Life’s Tides Turn Loss Into Gain
The tides of life happen. There’s nothing to be done about it. When life’s on “ebb” – when the tide has gone out – it may seem forever. You know life must “flow” again, but as long as it doesn’t yet do so, it’s really hard to remember this law of nature.
Six months ago my life’s tide went out. Three deaths in a short amount of time; loss of job; loss of house – I consciously experienced a loss theme but however conscious I was, nothing could change the fact that I had to mourn, feel sad, feel anxious and tired, yet had to go on so felt even worse.
No matter how much awareness I had, I simply had to go through the motions of the emotional effects all this loss had on my person.
Three month’ tide
In hindsight I realise that this time, it took my life’s tide three months to go out, and three months to come back in again.
The way to recovery
When ebb was on its lowest point, I didn’t recognise my stressed, anxious, tired, intolerant self. To help me get back to my happy self I committed to a three month plan of creative recovery, involving writing three pages each morning, and playing with pencils, ink, paints, brushes and pastels.
The tide is back in. Thank God! I feel happy again, more energised, calm, focused, tolerant, and “on top of things”. I have a new job and a new house, and the people we buried are still with me in heart, soul and memory.
The return of my artist
Not only am I as good as I was half a year ago – I’m better. On the tide’s way in, my artist returned. She was riding flow’s wave to come home. What had started as a series of sad, upsetting and nerve-wrecking experiences, over time transformed into a happy event.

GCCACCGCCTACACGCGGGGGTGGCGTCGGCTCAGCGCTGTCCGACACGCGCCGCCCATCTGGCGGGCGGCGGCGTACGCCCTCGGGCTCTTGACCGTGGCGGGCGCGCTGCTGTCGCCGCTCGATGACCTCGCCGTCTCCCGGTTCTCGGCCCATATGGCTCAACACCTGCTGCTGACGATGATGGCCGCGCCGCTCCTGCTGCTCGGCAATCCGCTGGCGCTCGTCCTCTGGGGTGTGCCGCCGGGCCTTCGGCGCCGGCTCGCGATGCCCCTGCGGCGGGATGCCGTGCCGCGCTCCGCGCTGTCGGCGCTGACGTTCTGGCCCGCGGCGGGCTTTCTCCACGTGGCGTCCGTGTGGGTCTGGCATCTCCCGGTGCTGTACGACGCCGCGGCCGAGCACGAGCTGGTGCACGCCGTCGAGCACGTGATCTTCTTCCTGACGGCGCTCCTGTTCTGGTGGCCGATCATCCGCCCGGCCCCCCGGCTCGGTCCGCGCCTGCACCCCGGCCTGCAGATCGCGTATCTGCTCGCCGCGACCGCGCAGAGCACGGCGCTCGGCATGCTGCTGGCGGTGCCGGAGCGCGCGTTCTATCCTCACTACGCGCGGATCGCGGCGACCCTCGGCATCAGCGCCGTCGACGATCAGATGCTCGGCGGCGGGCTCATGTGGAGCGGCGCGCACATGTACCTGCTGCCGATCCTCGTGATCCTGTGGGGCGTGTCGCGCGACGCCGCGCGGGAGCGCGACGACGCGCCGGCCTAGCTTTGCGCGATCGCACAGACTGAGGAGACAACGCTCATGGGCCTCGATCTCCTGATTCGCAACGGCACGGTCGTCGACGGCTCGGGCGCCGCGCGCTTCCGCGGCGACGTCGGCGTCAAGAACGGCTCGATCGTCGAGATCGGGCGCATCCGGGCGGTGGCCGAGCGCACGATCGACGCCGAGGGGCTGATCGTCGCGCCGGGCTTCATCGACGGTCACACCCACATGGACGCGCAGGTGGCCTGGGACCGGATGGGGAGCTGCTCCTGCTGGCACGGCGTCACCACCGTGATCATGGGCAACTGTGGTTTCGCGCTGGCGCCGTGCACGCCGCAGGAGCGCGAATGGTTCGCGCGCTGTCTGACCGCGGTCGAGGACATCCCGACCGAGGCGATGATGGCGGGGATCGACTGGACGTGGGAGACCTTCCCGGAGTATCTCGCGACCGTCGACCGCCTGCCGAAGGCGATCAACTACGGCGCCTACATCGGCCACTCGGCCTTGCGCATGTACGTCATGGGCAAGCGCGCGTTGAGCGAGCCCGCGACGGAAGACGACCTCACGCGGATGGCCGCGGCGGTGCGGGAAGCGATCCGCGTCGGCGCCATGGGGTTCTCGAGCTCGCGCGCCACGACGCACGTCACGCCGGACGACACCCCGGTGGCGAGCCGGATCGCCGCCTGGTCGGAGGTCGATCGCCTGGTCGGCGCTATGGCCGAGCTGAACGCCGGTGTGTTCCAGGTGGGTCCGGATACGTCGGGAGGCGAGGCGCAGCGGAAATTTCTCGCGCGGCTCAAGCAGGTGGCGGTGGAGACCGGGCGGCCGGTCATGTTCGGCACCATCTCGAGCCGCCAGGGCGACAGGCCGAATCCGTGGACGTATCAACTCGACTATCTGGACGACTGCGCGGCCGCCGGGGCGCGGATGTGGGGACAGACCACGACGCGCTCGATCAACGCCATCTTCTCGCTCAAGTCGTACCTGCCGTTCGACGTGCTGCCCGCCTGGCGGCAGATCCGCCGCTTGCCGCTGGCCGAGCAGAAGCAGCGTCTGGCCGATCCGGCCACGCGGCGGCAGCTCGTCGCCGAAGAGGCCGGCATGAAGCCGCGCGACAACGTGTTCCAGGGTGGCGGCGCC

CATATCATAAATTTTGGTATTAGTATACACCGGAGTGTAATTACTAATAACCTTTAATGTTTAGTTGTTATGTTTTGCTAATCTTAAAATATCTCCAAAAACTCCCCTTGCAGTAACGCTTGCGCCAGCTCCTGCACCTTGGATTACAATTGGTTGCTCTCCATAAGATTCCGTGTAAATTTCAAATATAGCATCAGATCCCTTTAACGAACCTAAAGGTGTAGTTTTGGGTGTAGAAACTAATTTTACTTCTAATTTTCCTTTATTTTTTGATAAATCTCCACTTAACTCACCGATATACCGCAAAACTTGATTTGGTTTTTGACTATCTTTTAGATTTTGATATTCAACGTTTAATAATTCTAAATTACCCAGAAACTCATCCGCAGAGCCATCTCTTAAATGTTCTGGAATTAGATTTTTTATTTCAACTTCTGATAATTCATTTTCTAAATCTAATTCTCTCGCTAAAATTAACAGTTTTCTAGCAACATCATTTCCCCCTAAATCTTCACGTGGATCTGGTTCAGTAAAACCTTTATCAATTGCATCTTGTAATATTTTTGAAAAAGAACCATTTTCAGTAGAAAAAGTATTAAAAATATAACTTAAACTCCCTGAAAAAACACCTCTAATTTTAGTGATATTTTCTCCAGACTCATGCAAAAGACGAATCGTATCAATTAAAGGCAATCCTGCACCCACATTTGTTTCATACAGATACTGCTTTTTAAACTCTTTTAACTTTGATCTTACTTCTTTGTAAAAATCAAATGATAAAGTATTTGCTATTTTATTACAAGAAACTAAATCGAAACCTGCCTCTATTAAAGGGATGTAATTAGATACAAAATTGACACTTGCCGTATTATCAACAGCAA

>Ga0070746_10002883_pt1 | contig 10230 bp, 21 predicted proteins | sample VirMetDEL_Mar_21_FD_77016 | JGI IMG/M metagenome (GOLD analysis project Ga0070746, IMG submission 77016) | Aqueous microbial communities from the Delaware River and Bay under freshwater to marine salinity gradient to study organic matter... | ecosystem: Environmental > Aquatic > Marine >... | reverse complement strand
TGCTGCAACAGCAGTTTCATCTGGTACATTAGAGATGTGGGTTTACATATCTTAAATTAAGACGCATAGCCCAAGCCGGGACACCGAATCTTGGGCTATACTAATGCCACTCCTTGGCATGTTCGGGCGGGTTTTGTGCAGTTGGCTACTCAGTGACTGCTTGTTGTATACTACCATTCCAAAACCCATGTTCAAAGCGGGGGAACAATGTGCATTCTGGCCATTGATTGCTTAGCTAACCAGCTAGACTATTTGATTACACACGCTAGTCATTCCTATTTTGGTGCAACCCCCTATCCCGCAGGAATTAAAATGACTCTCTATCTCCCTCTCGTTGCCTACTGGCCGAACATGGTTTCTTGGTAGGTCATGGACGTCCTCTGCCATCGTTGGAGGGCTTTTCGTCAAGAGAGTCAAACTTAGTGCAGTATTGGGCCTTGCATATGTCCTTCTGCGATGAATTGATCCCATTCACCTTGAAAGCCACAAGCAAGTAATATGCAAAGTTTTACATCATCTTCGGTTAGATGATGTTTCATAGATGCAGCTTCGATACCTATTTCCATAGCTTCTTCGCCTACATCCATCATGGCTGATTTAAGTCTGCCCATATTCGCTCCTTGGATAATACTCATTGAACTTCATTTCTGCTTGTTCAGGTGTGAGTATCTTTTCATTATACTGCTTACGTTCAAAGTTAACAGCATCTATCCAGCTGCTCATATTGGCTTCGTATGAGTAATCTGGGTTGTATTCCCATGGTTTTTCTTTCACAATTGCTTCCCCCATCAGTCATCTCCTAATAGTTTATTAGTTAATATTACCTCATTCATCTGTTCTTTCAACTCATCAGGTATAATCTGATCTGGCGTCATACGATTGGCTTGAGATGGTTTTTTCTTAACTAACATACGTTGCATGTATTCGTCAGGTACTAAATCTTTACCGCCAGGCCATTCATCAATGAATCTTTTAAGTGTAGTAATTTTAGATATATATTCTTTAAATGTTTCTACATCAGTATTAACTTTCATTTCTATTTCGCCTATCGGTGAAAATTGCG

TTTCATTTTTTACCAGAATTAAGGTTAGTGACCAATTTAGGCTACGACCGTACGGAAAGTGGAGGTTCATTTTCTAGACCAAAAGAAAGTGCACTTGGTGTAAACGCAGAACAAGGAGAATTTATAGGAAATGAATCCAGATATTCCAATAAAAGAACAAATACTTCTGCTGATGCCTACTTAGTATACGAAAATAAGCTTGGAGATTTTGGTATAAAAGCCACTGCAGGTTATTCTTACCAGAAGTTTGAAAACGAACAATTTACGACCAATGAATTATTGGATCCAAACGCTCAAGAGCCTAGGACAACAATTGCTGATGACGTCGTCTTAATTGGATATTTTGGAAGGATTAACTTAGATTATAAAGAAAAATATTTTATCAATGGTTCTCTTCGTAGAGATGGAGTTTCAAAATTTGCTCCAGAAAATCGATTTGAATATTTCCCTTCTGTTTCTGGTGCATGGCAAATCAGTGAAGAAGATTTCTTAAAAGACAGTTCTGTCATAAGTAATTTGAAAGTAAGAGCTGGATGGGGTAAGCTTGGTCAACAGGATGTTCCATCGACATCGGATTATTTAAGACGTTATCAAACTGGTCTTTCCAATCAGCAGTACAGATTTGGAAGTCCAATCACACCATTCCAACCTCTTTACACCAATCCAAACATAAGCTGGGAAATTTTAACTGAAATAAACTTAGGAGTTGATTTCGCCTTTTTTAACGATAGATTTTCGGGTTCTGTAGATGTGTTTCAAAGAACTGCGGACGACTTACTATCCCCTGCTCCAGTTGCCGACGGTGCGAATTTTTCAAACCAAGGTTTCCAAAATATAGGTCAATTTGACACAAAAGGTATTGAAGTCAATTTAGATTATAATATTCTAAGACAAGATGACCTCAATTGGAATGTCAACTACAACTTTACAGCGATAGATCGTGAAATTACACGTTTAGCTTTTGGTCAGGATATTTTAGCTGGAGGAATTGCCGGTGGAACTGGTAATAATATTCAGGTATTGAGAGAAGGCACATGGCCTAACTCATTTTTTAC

Reflection of change
I’ve changed the header on my website and Facebook page. I’ve changed my profile picture too. Both reflect my happiness and that of my artist.
Loss = gain
Loss, in the end, completed me.
Embracing both sides
The nature of tides is that they keep moving. I know that the current flow will have to change into ebb when it has reached its highest point, like ebb had to change into flow when it had reached its lowest. I accept this. It’s okay. I don’t look forward to it, but I won’t resist it, either. I’ve learned to embrace both sides.
I have my preference, but I won’t complain when the tide’s gone out again – I know that without it, it can’t come back in, bringing with it parts of me that I had believed to be lost forever. I trust that constant change, ultimately, will benefit me.